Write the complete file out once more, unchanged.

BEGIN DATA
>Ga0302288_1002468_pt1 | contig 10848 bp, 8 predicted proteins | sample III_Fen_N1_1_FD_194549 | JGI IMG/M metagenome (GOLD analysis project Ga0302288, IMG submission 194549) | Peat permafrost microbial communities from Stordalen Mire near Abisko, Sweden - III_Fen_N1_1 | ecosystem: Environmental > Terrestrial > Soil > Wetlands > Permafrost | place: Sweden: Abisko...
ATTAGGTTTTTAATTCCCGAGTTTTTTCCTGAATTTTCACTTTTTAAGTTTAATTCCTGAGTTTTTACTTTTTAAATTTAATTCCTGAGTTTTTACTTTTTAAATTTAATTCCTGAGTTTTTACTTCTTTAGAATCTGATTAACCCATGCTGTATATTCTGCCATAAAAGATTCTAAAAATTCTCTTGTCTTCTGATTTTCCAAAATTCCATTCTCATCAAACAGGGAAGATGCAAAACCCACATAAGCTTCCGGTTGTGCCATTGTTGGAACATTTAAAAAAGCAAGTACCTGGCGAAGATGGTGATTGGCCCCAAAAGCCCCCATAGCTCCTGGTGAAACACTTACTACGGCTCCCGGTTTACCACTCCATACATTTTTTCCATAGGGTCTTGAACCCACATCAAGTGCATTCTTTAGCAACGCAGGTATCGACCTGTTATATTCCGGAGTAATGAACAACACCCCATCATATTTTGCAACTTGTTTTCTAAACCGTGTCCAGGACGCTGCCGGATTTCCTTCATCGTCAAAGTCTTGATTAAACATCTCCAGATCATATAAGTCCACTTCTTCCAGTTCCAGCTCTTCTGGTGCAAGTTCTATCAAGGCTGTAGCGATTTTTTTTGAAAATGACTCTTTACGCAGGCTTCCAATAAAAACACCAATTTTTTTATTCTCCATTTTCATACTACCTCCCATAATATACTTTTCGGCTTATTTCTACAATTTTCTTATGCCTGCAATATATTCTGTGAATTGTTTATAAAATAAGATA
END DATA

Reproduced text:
>Ga0302288_1002468_pt1 | contig 10848 bp, 8 predicted proteins | sample III_Fen_N1_1_FD_194549 | JGI IMG/M metagenome (GOLD analysis project Ga0302288, IMG submission 194549) | Peat permafrost microbial communities from Stordalen Mire near Abisko, Sweden - III_Fen_N1_1 | ecosystem: Environmental > Terrestrial > Soil > Wetlands > Permafrost | place: Sweden: Abisko...
ATTAGGTTTTTAATTCCCGAGTTTTTTCCTGAATTTTCACTTTTTAAGTTTAATTCCTGAGTTTTTACTTTTTAAATTTAATTCCTGAGTTTTTACTTTTTAAATTTAATTCCTGAGTTTTTACTTCTTTAGAATCTGATTAACCCATGCTGTATATTCTGCCATAAAAGATTCTAAAAATTCTCTTGTCTTCTGATTTTCCAAAATTCCATTCTCATCAAACAGGGAAGATGCAAAACCCACATAAGCTTCCGGTTGTGCCATTGTTGGAACATTTAAAAAAGCAAGTACCTGGCGAAGATGGTGATTGGCCCCAAAAGCCCCCATAGCTCCTGGTGAAACACTTACTACGGCTCCCGGTTTACCACTCCATACATTTTTTCCATAGGGTCTTGAACCCACATCAAGTGCATTCTTTAGCAACGCAGGTATCGACCTGTTATATTCCGGAGTAATGAACAACACCCCATCATATTTTGCAACTTGTTTTCTAAACCGTGTCCAGGACGCTGCCGGATTTCCTTCATCGTCAAAGTCTTGATTAAACATCTCCAGATCATATAAGTCCACTTCTTCCAGTTCCAGCTCTTCTGGTGCAAGTTCTATCAAGGCTGTAGCGATTTTTTTTGAAAATGACTCTTTACGCAGGCTTCCAATAAAAACACCAATTTTTTTATTCTCCATTTTCATACTACCTCCCATAATATACTTTTCGGCTTATTTCTACAATTTTCTTATGCCTGCAATATATTCTGTGAATTGTTTATAAAATAAGATA